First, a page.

How Sony strengthened its supply chain and added value

[Editor's note: This is the final part of a four-part series covering the state of sustainable supply chain management in the IT sector. Previous pieces can be found here.]

A previous post, “How the largest IT companies view sustainable supply chain issues,” discussed matters that survey respondents identified as most pertinent in addressing sustainable supply chain management, or SSCM, strategies. Stakeholder interest was identified as an influential driver of social and environmental SSCM issues. This final part of the series will discuss how IT organizations are currently addressing and communicating SSCM issues, with a specific focus on how industry collaboration and supply chain transparency can help companies by driving value creation.  

To recap, Malk Sustainability Partners, a specialty management consultancy that guides businesses in developing profitable corporate sustainability strategies, engaged global IT companies and industry experts to investigate the key drivers, important issues and popular strategies behind the sector’s adoption of SSCM. MSP then synthesized this information into a study describing the state of SSCM in IT, available for download here.

So why do businesses choose to pursue SSCM strategies? We found the four main drivers of SSCM to be:

  1. Stakeholder interest.
  2. Leadership.
  3. Risk and cost management.
  4. Regulatory pressure and compliance.

Every supplier or customer within a supply chain will, at some point, be faced with the task of effectively addressing common challenges that arise from each of these four areas of concern. So the big question to answer is:

How can businesses address these issues effectively through SSCM?

Fortunately, information collected in this study provides valuable insight into how emerging SSCM strategies are making it easier for businesses to address these issues and pursue successful SSCM.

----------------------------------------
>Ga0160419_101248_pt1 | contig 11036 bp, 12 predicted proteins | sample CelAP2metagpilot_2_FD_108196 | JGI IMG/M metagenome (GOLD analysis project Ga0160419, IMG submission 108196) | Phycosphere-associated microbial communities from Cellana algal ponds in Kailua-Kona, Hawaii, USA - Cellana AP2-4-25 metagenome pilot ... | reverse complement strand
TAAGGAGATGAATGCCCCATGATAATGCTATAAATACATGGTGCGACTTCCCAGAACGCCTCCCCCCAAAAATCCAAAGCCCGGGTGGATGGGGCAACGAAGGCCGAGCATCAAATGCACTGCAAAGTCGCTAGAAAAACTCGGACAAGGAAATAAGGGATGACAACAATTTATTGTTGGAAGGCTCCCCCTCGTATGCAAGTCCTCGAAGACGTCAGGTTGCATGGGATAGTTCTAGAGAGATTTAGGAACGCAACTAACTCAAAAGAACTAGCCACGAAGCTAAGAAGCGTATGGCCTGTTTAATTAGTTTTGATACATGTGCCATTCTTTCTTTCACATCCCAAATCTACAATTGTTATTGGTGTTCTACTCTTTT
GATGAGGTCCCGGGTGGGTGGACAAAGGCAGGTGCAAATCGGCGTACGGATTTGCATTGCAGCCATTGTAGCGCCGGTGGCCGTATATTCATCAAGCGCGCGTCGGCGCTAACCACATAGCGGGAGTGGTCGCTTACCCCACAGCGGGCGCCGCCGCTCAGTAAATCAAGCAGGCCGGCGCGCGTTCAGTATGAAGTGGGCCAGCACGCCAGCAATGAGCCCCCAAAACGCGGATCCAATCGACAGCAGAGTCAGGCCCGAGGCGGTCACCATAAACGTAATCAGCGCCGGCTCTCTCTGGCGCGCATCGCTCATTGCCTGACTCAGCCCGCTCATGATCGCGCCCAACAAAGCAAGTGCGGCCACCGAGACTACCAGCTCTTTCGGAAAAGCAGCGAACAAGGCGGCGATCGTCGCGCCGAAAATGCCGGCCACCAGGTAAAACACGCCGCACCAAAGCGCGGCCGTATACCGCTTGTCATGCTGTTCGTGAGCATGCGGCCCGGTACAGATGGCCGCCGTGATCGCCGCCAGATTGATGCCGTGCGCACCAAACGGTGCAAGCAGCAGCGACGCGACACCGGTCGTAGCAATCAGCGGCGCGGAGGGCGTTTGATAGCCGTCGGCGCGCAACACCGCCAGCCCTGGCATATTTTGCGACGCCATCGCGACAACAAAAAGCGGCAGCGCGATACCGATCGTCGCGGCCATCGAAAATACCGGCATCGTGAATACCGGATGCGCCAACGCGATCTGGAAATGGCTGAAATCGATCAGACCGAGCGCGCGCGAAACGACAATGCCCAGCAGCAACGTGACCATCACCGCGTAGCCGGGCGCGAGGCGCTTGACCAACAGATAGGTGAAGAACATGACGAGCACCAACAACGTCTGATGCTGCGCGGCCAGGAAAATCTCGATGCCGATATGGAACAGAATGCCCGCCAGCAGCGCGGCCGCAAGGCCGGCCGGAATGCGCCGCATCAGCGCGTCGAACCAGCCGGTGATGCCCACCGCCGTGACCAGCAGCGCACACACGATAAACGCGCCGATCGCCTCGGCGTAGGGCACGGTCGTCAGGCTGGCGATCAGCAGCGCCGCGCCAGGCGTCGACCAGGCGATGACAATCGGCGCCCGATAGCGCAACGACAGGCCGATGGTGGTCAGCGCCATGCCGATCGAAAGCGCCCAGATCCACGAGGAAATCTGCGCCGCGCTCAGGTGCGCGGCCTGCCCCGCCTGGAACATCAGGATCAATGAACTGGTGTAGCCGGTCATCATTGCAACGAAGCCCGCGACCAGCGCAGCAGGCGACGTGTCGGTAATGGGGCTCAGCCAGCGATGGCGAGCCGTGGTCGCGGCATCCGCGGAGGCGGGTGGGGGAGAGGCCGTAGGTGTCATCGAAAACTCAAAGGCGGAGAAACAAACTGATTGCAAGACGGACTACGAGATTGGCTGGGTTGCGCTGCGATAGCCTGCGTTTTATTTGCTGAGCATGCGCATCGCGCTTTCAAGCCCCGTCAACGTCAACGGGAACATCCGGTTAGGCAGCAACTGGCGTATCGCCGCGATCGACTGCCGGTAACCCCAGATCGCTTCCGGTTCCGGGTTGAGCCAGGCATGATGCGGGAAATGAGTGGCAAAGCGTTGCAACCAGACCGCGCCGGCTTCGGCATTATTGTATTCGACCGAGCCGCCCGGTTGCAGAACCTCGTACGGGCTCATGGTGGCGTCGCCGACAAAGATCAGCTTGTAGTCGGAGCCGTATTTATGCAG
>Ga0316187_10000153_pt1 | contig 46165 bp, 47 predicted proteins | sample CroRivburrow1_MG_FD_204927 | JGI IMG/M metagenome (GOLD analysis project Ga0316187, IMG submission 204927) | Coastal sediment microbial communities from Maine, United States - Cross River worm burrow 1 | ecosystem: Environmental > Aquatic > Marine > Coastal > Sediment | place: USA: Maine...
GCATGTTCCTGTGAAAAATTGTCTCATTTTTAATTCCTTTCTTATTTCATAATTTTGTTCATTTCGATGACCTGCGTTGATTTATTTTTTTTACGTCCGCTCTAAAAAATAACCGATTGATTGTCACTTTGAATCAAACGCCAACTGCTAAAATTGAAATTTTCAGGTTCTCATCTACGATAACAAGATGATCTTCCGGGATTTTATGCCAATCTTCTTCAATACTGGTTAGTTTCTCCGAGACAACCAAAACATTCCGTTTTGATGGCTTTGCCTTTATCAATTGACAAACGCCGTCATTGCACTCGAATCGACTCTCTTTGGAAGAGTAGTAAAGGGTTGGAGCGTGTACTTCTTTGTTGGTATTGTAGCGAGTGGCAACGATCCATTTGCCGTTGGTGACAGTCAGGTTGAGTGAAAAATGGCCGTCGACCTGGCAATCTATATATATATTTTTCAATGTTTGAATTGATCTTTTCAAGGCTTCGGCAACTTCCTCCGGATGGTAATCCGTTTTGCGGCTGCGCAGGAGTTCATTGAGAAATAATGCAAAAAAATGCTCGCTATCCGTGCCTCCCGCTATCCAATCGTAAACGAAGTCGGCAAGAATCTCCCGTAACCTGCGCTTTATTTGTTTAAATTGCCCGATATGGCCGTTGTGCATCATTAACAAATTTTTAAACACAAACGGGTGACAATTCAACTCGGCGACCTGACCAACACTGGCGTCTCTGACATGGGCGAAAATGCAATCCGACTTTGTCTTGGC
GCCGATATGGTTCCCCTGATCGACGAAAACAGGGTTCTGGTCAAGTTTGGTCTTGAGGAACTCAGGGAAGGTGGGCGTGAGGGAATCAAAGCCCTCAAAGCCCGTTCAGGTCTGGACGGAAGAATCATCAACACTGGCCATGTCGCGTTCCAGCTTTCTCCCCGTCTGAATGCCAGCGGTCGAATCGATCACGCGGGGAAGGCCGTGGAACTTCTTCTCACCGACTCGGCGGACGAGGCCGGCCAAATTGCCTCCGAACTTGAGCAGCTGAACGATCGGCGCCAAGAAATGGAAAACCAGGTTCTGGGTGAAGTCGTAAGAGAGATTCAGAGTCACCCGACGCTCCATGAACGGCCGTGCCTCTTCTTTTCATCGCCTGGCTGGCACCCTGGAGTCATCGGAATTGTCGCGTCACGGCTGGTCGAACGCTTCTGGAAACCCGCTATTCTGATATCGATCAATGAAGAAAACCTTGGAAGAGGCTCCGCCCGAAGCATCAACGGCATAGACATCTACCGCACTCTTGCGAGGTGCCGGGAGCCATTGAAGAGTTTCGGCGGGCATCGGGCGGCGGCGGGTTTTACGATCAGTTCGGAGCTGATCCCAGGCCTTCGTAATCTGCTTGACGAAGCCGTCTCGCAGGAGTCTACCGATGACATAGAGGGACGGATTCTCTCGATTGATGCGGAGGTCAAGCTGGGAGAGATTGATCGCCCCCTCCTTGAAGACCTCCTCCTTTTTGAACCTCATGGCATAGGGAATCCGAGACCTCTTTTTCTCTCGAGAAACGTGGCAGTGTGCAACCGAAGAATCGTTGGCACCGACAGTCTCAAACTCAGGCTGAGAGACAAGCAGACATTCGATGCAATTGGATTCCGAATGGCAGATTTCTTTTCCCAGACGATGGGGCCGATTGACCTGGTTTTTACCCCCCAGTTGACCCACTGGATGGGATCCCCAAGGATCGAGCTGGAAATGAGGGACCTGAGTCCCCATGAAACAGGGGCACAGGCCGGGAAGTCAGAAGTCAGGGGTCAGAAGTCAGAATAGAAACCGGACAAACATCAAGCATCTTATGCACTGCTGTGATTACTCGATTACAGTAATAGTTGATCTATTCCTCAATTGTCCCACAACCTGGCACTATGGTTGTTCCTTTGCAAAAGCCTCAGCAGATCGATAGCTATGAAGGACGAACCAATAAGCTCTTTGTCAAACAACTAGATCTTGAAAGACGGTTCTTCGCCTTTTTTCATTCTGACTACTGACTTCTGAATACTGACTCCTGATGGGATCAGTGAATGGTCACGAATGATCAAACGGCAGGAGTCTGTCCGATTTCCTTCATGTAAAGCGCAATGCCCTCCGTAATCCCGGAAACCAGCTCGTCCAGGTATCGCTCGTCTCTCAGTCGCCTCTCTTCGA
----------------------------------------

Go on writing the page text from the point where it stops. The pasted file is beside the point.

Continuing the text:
Opportunities and Challenges

Can pursuing SSCM strategies help business? Absolutely. Nearly 70 percent of respondents see value from dedicating resources to SSCM. Many of these are consumer electronics brands and OEMs that source from component manufacturers and are exposed to risk from unsustainable supplier operations, such as the recent episode in which one of Apple’s suppliers in China was found to be employing underage workers. While the majority of companies in the industry have adopted SSCM policies, each company defines its level of commitment and engagement differently, depending on the type of challenges faced. This study identified several common challenges in adopting SSCM:

  1. Supplier transparency.
  2. Communicating with stakeholders.
  3. Managing regulatory requirements.

What do these challenges have in common? The need for better communication! Specifically, we found that this communication challenge in terms of supplier engagement to be managed in three primary ways: customer inquiries, compliance audits and industry collaboration. Out of these, industrywide coalitions were explained to be particularly beneficial.

Next page: Collaborating for SSCM